Bankruptcy often deals with failure, loss, and broken promises. So it has a bad reputation.
But bankruptcy often provides a valuable service in time of need. And we now have a new example of this:
–a company that supplies total artificial hearts to people at death’s door.
SynCardia Systems, Inc., filed bankruptcy on July 1, 2016, in Delaware.
SynCardia’s Total Artificial Heart
SynCardia produces a total artificial heart to serves as a bridge-to-transplant for people with advanced heart failure. SynCardia reports that:
–over 1,568 of its artificial hearts “have been implanted globally”;
–79% of patients with these implants “survived long enough to receive a heart transplant,” and 70% had a “one-year survival rate”;
–SynCardia is “the world’s only supplier” of this artificial heart, so a failure of its business “leaves patients and hospitals with no backup provider”; and
–The continuation of SynCardia’s business is essential to people who have or will need one of its artificial hearts: “death can occur in minutes in the event of a material malfunction.”
SynCardia’s Financial Problems
Long-story-short: SynCardia started running out of money and couldn’t pay its debts. It made numerous unsuccessful attempts to get new money and eliminate debt.
Then, it began looking for a buyer. Over 120 potential buyers were contacted, but none would make a purchase offer.
SynCardia also looked at multiple alternatives, with this goal in mind:
–“to maintain operations to sustain over 50 patients whose lives currently depend” on this artificial heart.
After “nearly all paths were exhausted,” cash balances were nearly gone and death of the business seemed inevitable, Sindex stepped forward as a buyer.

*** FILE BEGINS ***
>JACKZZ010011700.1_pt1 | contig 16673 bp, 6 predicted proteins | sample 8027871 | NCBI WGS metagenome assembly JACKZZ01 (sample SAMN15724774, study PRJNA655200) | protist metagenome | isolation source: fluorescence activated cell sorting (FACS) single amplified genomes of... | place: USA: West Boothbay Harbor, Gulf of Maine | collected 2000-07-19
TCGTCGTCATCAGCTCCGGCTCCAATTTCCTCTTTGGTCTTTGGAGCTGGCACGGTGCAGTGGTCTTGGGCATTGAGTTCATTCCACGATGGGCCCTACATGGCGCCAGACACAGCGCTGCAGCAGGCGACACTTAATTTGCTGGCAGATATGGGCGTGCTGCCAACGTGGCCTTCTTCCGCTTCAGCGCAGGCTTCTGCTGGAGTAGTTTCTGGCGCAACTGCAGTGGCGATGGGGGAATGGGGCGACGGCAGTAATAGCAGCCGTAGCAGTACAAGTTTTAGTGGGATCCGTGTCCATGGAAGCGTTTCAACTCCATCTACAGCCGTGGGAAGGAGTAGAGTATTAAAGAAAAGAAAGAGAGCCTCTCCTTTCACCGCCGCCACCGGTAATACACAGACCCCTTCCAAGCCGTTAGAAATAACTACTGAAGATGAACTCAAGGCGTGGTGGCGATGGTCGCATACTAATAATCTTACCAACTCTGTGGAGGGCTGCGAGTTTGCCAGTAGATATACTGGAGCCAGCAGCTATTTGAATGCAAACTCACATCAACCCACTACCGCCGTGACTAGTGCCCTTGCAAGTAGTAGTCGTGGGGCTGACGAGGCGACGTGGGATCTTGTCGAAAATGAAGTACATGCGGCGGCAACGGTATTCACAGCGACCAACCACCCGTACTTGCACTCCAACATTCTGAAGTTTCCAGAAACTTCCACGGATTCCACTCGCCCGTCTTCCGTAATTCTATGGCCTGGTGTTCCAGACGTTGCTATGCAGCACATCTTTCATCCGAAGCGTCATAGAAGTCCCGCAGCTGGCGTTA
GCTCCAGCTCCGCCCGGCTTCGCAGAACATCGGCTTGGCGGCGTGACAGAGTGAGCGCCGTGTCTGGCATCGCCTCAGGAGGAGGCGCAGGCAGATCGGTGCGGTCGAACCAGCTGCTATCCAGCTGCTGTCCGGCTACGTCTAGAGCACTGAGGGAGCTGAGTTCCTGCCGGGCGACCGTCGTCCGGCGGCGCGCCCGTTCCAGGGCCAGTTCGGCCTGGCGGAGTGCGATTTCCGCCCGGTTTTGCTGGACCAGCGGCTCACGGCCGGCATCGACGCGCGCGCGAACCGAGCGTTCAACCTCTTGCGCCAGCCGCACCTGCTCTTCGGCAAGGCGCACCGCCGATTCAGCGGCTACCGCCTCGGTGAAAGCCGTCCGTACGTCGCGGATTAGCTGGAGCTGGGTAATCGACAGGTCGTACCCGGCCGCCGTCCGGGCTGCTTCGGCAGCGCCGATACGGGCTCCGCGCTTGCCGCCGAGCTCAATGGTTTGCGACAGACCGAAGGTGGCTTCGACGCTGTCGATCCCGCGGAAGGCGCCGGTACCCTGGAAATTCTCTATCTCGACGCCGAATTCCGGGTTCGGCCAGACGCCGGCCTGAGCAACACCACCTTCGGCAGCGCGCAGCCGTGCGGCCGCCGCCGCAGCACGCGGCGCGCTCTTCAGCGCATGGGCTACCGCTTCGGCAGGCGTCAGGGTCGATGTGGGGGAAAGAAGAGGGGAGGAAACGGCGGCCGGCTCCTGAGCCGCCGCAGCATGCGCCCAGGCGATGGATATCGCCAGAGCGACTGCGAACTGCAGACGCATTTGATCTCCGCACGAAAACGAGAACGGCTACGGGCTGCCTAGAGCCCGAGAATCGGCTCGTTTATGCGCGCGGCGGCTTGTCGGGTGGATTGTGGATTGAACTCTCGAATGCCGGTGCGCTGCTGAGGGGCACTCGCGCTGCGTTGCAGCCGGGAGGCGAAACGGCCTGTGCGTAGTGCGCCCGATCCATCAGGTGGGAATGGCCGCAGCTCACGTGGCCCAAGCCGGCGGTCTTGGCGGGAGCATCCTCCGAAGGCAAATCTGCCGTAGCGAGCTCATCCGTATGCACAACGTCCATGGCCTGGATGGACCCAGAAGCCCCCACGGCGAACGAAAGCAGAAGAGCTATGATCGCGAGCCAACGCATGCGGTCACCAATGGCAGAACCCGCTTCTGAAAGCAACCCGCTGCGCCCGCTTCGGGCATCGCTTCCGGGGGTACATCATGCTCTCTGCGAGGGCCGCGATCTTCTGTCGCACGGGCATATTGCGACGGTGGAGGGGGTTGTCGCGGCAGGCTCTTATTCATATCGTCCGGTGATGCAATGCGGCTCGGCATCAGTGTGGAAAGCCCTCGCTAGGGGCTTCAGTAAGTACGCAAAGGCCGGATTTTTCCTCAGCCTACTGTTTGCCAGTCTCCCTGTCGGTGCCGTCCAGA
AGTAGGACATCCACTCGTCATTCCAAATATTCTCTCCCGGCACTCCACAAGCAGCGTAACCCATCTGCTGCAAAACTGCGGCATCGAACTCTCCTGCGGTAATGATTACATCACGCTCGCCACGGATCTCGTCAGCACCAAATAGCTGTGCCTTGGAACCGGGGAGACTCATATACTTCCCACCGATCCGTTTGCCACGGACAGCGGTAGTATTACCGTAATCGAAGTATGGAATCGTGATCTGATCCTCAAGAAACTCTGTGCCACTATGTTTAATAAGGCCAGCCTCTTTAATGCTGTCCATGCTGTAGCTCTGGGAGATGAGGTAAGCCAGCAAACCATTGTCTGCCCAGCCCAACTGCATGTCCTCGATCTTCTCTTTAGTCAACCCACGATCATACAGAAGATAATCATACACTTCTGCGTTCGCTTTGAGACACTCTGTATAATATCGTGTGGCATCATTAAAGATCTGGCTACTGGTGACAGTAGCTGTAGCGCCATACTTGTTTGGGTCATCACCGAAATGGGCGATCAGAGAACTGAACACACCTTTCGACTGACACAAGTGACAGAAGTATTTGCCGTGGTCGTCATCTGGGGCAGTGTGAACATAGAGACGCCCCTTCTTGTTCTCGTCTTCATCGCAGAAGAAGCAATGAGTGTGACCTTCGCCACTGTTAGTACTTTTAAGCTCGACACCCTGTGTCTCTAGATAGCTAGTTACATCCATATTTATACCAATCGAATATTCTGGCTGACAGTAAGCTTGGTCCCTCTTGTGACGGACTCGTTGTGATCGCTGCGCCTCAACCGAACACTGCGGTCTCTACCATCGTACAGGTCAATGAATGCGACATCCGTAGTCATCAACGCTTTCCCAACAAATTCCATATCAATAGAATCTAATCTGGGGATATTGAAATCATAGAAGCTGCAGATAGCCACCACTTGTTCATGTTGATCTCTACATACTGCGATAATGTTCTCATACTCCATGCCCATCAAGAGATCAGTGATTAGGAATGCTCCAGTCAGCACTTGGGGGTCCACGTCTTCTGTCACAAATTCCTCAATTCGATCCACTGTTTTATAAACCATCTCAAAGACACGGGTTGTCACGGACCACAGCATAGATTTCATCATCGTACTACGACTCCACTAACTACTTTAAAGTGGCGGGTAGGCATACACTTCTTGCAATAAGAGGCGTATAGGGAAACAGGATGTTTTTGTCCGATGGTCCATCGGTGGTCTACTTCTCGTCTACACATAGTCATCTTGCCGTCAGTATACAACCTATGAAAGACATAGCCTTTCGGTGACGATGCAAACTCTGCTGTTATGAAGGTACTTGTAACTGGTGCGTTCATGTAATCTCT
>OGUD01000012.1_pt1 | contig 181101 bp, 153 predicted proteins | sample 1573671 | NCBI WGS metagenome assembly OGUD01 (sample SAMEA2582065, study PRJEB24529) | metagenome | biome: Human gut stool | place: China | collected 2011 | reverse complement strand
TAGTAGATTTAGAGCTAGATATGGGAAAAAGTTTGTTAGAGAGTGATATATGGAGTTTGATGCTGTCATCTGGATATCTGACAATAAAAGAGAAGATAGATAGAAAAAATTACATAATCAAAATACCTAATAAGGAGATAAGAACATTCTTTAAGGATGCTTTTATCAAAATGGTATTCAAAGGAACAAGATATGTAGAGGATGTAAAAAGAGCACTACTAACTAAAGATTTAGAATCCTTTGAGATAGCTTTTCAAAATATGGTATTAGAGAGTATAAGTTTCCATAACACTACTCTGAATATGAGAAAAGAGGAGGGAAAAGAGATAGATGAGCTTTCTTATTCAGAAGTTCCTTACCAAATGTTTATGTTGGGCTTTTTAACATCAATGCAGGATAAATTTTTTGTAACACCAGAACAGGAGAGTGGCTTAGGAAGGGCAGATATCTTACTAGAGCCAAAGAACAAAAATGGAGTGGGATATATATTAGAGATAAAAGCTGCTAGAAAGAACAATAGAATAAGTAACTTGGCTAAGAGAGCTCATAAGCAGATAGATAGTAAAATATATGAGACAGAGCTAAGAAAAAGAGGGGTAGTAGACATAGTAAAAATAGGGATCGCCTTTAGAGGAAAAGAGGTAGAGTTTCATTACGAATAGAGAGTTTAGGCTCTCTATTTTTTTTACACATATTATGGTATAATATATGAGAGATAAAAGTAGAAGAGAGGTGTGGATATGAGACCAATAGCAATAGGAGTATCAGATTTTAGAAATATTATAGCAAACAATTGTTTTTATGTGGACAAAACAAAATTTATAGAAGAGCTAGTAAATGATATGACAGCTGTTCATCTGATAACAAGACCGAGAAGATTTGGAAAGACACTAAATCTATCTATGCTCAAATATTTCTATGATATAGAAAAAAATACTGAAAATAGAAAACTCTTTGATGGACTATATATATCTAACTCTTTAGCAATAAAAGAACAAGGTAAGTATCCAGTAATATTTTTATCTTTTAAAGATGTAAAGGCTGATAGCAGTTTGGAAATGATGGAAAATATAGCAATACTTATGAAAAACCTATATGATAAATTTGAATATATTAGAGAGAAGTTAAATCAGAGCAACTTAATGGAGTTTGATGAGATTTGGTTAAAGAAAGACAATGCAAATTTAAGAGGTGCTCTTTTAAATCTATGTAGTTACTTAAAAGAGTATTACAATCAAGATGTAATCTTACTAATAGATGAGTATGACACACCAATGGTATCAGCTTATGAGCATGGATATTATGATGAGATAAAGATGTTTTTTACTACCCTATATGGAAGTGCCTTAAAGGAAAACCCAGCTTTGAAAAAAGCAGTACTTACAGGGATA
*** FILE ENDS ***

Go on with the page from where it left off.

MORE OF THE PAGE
The Proposed Bankruptcy Sale
On July 1, 2016, lots of things happen in the Delaware Bankruptcy Court, including these filings:
–SynCardia’s voluntary Chapter 11 bankruptcy Petition;
–SynCardia’s Motion for authority to sell its business to Sindex, “free and clear of all liens, claims, encumbrances, and interests” under § 363 of the Bankruptcy Code; and
–SynCardia’s Motion for authority to obtain loans from Sindex, to continue operating until the proposed sale can be approved by the Bankruptcy Court and closed (the Bankruptcy Court gives its interim approval to this Motion on July 6).
These actions in bankruptcy will enable SynCardia to accomplish the proposed sale in a prompt and efficient manner – a result that would not be possible without the bankruptcy filing.
Maintaining the viability and availability of this life-sustaining device is, obviously, a very good thing!
A Special Need
This bankruptcy case has an unusual constituency: namely, existing and future patients who have, or will need, one of debtor’s artificial hearts.
–Chapter 11 debtors commonly have a group of customers with an interest in the outcome of the case. Rarely, however, do such customer-interests rise to this life-and-death level of importance.
–Because of the quick sale process expected here, it will be difficult to assure that concerns of patients and their physicians are adequately addressed and protected.
A Proactive Mediation Suggestion
So . . . here is a proactive mediation suggestion for cases like this with special need circumstances:
Appoint a mediator with proactive authority to:
(i) identify the people with the special need (i.e., patients and their physicians in this case); and
(ii) order all pertinent parties, including representatives of those with the special need, into immediate mediation so that special need concerns can be identified and addressed in the sale approval process.
Note: Information about the SynCardia bankruptcy case, including copies of documents filed in the case, can be found at this website.